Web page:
Today is the 21st annual World AIDS Day, held on December 1st each year to raise awareness of the global HIV/AIDS pandemic and to honor the memory of those who have died from HIV/AIDS and those who continue to live with the disease. This year’s World AIDS Day theme is Universal Access and Human Rights.

According to the World AIDS Campaign, the global incidence of HIV/AIDS is on the rise. There are over 33.4 million people living with HIV today and there were 2.7 million new cases in 2007. There were also a total of 2 million HIV-related deaths in 2007.

The International Gay and Lesbian Human Rights Commission is committed to combating stigma-based discrimination in HIV/AIDS healthcare for all people, including lesbian, gay, bisexual, and transgender (LGBT) people.

Transgender people and men who have sex with men (MSM) are disproportionately affected by HIV/AIDS across the globe. For example, according to the Centers for Disease Control, in 2005, over 71 percent of male adults and adolescents in the U.S. infected with HIV/AIDS were MSM. In Asia, MSM are 19 times more likely to acquire HIV infection than adults in the general population, and in China the odds are 45 times as high. Despite the vulnerability of high-risk LGBT populations, access to treatment, counseling, prevention and care is often denied to LGBT individuals because of discriminatory laws, policies and attitudes.

Similarly, international health care programming is not effectively targeting LGBT groups in need: In 2007, IGLHRC published a report analysing how the international funding community, governments, and NGOs fail LGBT people when HIV/AIDS programming does not address same-sex practicing people.

According to Michel Sidibé, the executive director of UNAIDS, the international community’s failure to address the health needs of LGBT people is not only a human rights travesty, but a public health crisis: “The failure to respond effectively has allowed HIV rates to reach crisis levels in many communities of men who have sex with men and transgender people.”

The World Health Organization has found that only 9 percent of men who have sex with men received any type of HIV prevention service in 2005 and UNAIDS has found that less than one percent of the HIV prevention needs of men who have sex with men were being met in 2006.

In a letter to Secretary of State Clinton sent on March 27, 2009, IGLHRC asked the Obama administration to increase funding to HIV programs for LGBT communities worldwide, and to discontinue funding anyone who perpetuates human rights abuses against LGBT people. The Global AIDS Coordinator’s office responded, affirming the administration’s commitment to addressing the HIV/AIDS needs of LGBT populations.

IGLHRC also continues to fight discriminatory laws that would accelerate the spread of HIV. Burundi is one of a few countries in Africa receiving funds from the Global Fund to fight AIDS, Tuberculosis and Malaria (GFATM) to expand their HIV intervention to include MSM. After Burundi’s National Assembly passed a provision criminalizing same-sex activity, IGLHRC and the Association pour le Respect et les Droits des Homosexuels (ARDHO) issued an appeal, asking the entire membership of Burundi’s Senate to vote against the legislation, arguing that it would accelerate the spread of HIV, by preventing MSM and other sexual minorities from accessing HIV prevention, treatment and care. On February 17, 2009, 36 out of 43 Senators voted to strike down the provision.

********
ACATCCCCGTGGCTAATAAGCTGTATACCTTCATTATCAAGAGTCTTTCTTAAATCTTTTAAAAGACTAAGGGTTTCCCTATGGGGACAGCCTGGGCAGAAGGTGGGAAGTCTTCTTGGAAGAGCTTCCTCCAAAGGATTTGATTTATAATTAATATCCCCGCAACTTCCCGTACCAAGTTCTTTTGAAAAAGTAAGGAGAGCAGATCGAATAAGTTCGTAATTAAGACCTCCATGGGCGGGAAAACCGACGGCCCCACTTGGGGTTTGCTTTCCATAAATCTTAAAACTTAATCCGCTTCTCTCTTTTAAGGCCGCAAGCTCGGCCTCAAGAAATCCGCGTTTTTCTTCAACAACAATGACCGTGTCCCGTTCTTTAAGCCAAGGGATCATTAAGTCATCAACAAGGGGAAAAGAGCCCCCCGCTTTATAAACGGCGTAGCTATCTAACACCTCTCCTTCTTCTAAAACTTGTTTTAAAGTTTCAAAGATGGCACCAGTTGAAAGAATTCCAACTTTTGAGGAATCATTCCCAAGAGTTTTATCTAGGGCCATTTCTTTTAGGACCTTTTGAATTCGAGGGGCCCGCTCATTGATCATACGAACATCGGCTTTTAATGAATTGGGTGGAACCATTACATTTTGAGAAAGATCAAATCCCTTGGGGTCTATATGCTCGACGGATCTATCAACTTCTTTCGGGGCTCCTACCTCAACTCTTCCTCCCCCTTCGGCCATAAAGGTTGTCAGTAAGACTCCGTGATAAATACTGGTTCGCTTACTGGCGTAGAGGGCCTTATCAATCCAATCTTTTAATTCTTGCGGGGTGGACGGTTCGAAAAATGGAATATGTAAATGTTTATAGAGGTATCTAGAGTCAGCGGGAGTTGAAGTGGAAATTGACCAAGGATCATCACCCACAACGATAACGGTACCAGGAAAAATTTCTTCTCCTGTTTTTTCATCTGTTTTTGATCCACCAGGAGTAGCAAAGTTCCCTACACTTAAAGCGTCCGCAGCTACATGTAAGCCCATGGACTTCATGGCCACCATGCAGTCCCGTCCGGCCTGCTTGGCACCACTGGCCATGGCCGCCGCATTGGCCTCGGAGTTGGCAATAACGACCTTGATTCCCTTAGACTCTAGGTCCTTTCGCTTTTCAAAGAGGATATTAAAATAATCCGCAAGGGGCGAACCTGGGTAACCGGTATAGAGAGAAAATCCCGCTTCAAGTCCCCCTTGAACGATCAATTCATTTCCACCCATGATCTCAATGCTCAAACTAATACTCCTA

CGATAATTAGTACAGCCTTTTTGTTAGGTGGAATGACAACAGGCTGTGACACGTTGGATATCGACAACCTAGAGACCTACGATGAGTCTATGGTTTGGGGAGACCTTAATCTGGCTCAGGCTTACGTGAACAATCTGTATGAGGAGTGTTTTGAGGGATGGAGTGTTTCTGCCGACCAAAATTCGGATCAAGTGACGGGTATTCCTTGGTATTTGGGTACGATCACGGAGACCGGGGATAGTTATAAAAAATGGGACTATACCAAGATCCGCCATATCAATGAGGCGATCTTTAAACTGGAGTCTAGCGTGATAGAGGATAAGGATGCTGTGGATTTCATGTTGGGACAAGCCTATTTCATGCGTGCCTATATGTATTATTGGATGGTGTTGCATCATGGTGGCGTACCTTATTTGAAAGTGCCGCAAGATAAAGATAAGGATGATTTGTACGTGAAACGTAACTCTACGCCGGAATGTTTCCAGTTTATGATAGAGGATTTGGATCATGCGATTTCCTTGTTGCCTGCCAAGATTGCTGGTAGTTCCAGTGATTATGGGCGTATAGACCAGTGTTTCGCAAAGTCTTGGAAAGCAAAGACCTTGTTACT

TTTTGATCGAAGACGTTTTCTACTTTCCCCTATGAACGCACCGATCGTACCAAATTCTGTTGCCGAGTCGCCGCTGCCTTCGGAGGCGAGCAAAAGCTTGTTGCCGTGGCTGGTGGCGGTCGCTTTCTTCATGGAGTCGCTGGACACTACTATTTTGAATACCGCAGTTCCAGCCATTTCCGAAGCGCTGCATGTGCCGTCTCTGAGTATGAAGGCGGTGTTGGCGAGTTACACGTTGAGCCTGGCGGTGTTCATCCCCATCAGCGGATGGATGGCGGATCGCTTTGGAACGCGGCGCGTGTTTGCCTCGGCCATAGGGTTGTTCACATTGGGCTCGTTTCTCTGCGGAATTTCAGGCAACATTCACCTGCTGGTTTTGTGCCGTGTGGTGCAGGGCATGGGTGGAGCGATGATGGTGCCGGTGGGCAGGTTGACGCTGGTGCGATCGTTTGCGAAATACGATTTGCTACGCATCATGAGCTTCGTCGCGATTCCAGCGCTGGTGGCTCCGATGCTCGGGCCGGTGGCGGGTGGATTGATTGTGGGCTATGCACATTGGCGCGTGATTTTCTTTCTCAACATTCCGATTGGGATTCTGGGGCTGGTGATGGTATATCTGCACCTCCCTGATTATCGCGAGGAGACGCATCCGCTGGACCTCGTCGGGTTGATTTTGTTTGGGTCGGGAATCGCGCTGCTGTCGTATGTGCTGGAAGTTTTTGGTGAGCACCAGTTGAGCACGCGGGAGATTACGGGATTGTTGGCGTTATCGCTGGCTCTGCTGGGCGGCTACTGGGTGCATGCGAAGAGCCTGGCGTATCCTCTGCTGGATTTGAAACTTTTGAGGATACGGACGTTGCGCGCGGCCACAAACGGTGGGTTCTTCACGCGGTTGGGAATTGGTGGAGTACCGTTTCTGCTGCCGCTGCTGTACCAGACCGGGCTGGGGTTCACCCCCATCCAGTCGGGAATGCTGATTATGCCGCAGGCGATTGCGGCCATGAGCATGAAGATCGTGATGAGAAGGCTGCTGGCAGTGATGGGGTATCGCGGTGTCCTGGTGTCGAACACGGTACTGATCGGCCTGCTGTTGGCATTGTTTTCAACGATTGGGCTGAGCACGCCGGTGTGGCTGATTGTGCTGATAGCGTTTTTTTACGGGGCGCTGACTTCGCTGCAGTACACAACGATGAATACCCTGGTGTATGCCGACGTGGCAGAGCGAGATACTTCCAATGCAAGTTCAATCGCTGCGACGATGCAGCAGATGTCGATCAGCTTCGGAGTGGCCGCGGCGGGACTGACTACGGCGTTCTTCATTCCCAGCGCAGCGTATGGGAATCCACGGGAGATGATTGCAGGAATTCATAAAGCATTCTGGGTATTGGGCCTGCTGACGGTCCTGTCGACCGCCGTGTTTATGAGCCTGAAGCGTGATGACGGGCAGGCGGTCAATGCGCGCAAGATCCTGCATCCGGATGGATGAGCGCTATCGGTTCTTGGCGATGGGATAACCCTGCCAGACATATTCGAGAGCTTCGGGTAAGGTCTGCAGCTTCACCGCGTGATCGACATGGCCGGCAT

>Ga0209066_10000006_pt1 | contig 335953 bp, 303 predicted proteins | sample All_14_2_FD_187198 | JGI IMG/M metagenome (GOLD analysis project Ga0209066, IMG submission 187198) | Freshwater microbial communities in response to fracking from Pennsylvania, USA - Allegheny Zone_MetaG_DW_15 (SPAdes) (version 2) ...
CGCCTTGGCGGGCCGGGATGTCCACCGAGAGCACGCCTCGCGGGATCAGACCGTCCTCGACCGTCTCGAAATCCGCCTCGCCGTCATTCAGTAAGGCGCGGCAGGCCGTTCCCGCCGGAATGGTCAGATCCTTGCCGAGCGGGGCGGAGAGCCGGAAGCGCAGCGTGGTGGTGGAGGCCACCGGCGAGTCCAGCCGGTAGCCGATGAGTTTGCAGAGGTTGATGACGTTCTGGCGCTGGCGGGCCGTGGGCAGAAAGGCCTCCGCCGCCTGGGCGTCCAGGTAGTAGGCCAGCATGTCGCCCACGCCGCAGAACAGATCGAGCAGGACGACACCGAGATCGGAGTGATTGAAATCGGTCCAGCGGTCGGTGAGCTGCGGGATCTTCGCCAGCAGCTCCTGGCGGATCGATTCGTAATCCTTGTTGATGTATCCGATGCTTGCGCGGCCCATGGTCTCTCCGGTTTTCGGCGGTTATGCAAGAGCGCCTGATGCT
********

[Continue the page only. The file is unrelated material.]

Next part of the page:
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Uganda’s proposed Anti-Homosexuality Bill would effectively ban any kind of community or political organizing around non-heteronormative sexuality and would seriously compromise HIV prevention activities and treatment in Uganda, which rely on the ability to talk frankly about sexuality and provide condoms and other safer-sex materials.

Under international human rights law, everyone has the right to the highest attainable standard of physical and mental health, without discrimination on the basis of sexual orientation or gender identity. Sexual and reproductive health is a fundamental aspect of this right and includes the right of full access to HIV/AIDS prevention, counselling, treatment and care. International organizations and national governments must take all necessary legislative, administrative and other measures to ensure that all sexual and reproductive health, education, prevention, care and treatment programmes and services respect the diversity of sexual orientations and gender identities, and are equally available to all without discrimination.
To ensure that LGBT people living with or at risk of HIV/AIDS have access to the resources they need, the international community must continue to pressure governments to uphold their national and international human rights obligations and to respect, protect, and promote the lives and dignity of HIV positive and LGBT people everywhere.